I first attempted to make a pumpkin pie from a whole pumpkin when I was in high school. Thanks to my Dad, I had conquered my fear of pie crusts and thus happily volunteered to make the pumpkin pie for our neighborhood Thanksgiving potluck. I don’t remember where I found the recipe, but when I read the words “pumpkin puree” I thought I could just use a pumpkin from our garden to make the puree instead of using canned pumpkin. What I failed to realize was that it is necessary to cook a pumpkin before pureeing the flesh.

Have you ever tried to peel a pumpkin? Let me tell you, it is not an easy task! I hacked, I sawed, I whittled away, finally managing to separate the flesh from the hard outer shell. A pile of pale orange flesh stared back at me from the cutting board and I wondered how the heck I was supposed to puree it. Hauling my mom’s big food processor out of the cupboard, I fed the hard chunks into the bowl and watched as they bounced around inside. Eventually I had what resembled shredded bits of hard squash. It wasn’t the puree I imagined, but I figured it would work. The pumpkin bits were mixed with eggs, spices, and other ingredients and then carefully poured into the waiting pie shell. After 45 minutes in the oven, I pulled out a pumpkin pie the color of peach yogurt. Pale, with little flecks of flesh throughout the custard, it was far from traditional.

My neighbors kindly sampled the pie, declaring that it was “unique”, “interesting”, and had a “great crust!” The truth was that uncooked pumpkin puree creates a very strange pie. Somehow the squash managed to taste raw even though it technically cooked in the oven. With enough whipped cream, you could get it down, but that year the apple pie easily ran away with the popular vote.

Apparently the experience didn’t scar me for life, since a decade or so later you will still find me making pumpkin pies from scratch. Now, however, with the added step of cooking the pumpkin before attempting to puree the flesh!

Cooking the pumpkin couldn’t be easier. You simply take a small sweet variety of pumpkin (often called sugar or pie pumpkins), trim off the stem, and cut it in half. The seeds are scooped out and then the pumpkin halves are placed in a baking dish with deep sides. The dish is filled with a few inches of water and then the whole thing bakes in the oven until the pumpkin is soft.

A food processor comes in handy once again, turning the cooked pumpkin into a smooth puree, which is then mixed right into the pie filling. When I tasted pumpkin puree from a fresh pumpkin for the first time, it was a revelation. Even without salt, the puree has a sweet and fresh quality unlike any canned pumpkin puree I’ve tasted. It makes a marvelous pumpkin pie and leftover puree can be frozen for later, mixed into any variety of baked goods, or even turned into soup!

I like a spiced pumpkin pie, and this recipe really delivers. Combining all the classic pumpkin pie spices with molasses and maple syrup creates a winning version of this traditional dessert. It tastes of fall and Thanksgiving. With a little sweetened whipped cream, this pie will leave you hoping that there are leftovers for breakfast.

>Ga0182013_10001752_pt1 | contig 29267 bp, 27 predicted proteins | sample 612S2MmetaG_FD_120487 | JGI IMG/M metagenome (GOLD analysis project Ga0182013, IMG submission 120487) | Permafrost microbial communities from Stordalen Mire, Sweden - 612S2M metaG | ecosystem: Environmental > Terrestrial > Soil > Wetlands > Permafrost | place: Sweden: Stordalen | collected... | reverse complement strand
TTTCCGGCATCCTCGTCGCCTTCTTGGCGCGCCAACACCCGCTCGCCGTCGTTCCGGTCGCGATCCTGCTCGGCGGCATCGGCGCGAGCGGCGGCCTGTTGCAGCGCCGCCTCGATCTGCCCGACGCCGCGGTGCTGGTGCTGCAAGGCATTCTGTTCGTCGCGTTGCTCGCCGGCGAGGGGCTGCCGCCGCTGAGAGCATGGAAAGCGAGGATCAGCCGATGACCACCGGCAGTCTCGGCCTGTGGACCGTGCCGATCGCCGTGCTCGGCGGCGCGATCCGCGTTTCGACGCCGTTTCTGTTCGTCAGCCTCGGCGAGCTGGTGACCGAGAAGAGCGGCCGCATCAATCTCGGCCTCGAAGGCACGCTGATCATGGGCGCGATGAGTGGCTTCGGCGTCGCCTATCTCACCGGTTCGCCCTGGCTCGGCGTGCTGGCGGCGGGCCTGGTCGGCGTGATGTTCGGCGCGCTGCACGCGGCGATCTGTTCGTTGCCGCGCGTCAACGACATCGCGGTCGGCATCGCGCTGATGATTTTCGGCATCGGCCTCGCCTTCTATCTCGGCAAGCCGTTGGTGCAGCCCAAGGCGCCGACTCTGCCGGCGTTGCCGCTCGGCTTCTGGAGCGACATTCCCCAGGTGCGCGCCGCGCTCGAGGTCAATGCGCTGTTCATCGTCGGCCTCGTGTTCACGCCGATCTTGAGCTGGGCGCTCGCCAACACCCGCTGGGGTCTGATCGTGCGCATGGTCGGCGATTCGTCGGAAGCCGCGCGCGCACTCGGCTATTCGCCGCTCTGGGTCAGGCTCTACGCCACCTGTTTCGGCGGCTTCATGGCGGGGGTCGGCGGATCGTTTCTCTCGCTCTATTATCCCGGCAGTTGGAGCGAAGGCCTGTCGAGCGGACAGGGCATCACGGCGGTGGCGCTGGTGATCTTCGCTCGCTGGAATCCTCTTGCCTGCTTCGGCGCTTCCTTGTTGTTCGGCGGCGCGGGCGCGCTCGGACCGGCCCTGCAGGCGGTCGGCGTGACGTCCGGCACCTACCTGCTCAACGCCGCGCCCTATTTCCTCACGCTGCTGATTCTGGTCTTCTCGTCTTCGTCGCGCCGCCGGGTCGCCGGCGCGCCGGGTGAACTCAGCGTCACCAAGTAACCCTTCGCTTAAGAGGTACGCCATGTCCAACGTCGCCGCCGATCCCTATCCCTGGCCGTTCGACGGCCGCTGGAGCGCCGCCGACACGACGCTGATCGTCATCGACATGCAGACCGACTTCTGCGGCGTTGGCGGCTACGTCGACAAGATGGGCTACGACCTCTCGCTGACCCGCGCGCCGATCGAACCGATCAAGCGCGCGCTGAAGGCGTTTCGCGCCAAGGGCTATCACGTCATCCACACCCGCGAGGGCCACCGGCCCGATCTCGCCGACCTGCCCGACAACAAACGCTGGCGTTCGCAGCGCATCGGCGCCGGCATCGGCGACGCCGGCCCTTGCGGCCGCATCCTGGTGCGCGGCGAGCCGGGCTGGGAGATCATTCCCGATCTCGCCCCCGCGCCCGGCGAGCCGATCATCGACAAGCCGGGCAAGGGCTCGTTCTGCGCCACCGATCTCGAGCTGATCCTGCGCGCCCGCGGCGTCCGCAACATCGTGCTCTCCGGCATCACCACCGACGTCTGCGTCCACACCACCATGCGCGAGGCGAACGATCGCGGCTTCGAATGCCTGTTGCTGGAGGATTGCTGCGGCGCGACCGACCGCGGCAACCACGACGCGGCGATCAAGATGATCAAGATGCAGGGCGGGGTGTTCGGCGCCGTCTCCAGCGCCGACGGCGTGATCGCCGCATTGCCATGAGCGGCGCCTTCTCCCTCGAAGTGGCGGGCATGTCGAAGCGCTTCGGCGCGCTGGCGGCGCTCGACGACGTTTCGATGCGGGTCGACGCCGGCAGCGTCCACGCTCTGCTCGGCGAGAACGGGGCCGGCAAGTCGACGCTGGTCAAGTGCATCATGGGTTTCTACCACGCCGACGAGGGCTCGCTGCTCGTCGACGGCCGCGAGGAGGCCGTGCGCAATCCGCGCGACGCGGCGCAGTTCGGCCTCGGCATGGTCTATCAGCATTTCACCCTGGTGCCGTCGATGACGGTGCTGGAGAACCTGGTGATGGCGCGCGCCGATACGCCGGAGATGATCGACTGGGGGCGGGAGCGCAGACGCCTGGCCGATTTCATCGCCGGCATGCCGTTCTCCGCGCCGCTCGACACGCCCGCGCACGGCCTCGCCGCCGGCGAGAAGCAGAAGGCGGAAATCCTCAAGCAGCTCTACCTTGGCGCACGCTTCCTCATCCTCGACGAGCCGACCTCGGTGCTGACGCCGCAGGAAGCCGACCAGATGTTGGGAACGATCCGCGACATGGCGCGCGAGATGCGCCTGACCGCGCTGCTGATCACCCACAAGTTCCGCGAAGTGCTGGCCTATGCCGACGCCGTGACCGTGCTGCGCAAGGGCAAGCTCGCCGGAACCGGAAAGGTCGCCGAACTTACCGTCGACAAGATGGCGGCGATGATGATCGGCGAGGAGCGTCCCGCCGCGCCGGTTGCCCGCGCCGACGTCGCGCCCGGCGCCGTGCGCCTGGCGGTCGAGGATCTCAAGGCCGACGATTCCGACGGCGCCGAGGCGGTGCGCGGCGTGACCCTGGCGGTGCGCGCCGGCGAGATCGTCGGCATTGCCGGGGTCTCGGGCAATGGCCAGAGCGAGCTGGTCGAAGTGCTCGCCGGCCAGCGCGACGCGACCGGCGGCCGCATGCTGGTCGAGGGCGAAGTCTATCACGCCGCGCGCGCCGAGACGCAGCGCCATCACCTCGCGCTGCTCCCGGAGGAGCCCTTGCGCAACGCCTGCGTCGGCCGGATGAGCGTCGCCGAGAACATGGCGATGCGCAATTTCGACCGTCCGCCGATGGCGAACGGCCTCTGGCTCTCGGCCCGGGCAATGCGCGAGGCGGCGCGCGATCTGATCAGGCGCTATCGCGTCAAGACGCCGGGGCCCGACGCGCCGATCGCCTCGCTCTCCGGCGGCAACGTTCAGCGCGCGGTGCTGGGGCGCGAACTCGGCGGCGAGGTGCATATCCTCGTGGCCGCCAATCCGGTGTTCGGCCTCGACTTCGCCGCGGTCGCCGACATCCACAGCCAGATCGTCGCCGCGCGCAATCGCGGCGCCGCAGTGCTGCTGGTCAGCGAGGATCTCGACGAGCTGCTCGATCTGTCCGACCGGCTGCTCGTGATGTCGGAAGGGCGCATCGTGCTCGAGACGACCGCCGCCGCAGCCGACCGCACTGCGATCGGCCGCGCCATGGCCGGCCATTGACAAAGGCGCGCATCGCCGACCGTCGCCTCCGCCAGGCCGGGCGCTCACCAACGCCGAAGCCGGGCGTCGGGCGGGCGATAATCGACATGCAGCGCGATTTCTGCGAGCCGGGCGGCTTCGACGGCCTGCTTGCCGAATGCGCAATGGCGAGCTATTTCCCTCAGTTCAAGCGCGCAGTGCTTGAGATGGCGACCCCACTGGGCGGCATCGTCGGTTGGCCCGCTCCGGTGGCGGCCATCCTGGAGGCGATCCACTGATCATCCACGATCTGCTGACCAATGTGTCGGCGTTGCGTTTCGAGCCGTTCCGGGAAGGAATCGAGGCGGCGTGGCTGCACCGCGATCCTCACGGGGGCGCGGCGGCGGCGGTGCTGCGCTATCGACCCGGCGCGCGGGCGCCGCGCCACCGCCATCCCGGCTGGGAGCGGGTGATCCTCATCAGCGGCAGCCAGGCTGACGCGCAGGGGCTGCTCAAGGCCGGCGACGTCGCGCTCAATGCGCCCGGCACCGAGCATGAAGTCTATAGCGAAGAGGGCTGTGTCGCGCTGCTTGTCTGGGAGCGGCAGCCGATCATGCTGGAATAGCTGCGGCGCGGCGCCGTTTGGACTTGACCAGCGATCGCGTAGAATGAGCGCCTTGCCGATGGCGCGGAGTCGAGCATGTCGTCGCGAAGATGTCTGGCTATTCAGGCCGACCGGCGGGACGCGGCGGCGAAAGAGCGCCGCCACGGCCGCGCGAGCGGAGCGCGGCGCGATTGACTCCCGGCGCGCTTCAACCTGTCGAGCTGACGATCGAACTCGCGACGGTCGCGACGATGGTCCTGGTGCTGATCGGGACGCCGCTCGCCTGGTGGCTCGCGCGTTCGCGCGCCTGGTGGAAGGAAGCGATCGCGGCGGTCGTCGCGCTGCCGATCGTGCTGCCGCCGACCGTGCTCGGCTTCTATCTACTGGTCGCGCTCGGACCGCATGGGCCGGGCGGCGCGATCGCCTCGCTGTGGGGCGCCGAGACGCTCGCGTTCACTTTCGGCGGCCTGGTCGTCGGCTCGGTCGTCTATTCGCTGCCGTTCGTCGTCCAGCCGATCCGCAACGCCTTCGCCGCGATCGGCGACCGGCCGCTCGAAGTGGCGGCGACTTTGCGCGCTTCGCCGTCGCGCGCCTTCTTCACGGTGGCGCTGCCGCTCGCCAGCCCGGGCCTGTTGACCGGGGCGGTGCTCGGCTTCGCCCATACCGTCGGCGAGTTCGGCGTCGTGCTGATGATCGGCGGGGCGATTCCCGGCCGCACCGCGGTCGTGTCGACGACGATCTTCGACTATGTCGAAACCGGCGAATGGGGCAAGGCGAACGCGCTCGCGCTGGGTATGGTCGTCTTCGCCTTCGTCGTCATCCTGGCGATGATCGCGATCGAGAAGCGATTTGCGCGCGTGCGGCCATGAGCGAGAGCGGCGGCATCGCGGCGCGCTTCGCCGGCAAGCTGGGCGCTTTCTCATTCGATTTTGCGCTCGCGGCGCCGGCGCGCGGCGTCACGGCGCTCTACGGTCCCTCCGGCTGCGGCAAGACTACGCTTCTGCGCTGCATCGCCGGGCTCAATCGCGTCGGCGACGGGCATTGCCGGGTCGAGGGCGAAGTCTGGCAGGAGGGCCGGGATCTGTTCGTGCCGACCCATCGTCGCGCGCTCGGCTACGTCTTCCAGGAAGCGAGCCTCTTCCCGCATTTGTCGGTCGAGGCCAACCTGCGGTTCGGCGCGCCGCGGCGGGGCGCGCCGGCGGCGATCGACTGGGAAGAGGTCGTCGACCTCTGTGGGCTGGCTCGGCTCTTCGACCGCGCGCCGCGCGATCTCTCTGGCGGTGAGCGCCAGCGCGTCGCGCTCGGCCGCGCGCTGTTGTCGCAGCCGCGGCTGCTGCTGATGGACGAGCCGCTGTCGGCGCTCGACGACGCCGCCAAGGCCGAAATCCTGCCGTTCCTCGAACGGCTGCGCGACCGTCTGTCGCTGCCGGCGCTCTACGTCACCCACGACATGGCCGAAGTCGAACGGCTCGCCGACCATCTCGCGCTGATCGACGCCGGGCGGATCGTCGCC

Pumpkin Pie from a Whole Pumpkin (Printable Recipe)
Adapted from: Bon Appétit, Mary Dillman Burke
Makes 1 9″ pie

Pumpkin Puree


1 Sugar Pumpkin, approximately 2-3 lbs

Pre-heat the oven to 350°F, with a rack in the bottom third.

Wash the pumpkin, cut off the top and slice the pumpkin in half. Scrape out all of the seeds (don’t worry too much about the strings), and place the pumpkin cut side down in a large roasting pan. Fill the pan with water until it is 1-2″ deep around the pumpkin halves. Place the pan in the oven for approximately 90 minutes, or until the flesh is soft when pierced with a fork. Remove the pumpkin from oven and let it cool. Once the pumpkin is cool enough to handle, scoop the pulp out of the pumpkin shells. Puree the pulp in a food processor until it is smooth, and then store in the fridge for up to 1 week. The puree can also be frozen for up to 1 year.

Pumpkin Pie

2/3 cup (packed) golden brown sugar
1/2 cup sugar
2 Tablespoons all purpose flour
1/2 teaspoon salt
1 teaspoon ground cinnamon
1/4 teaspoon ground allspice
1/4 teaspoon ground cloves
1/4 teaspoon ground ginger
1 1/2 cups pumpkin puree
1 Tablespoon mild-flavored (light) molasses (I used dark molasses, but we love molasses)
1 Tablespoon maple syrup
4 large eggs
1 cup whipping cream
1 9-inch pie crust (homemade and chilled or purchased and left frozen)


Pre-heat the oven to 450°F, with a rack in the middle.

In a large bowl, whisk together the brown sugar, white sugar, flour, salt, cinnamon, allspice, cloves, and ginger. When the dry ingredients are combined, next whisk in the pumpkin puree, molasses, maple syrup, eggs, and then cream. When the mixture is well combined, pour it into the cold crust.

Set the pie pan on a foil lined baking sheet to catch any spillover and set the sheet in the oven. Bake the pie for 10 minutes, then reduce the heat to 325°F and continue to bake until the sides puff up and the center is just set when the pie is jiggled slightly. This will take about 40-45 minutes. Cool the pie to room temperature and serve with lightly sweetened whipped cream.

The pie can be made 1 day ahead of time, and kept covered in the fridge. Bring to room temperature before serving.

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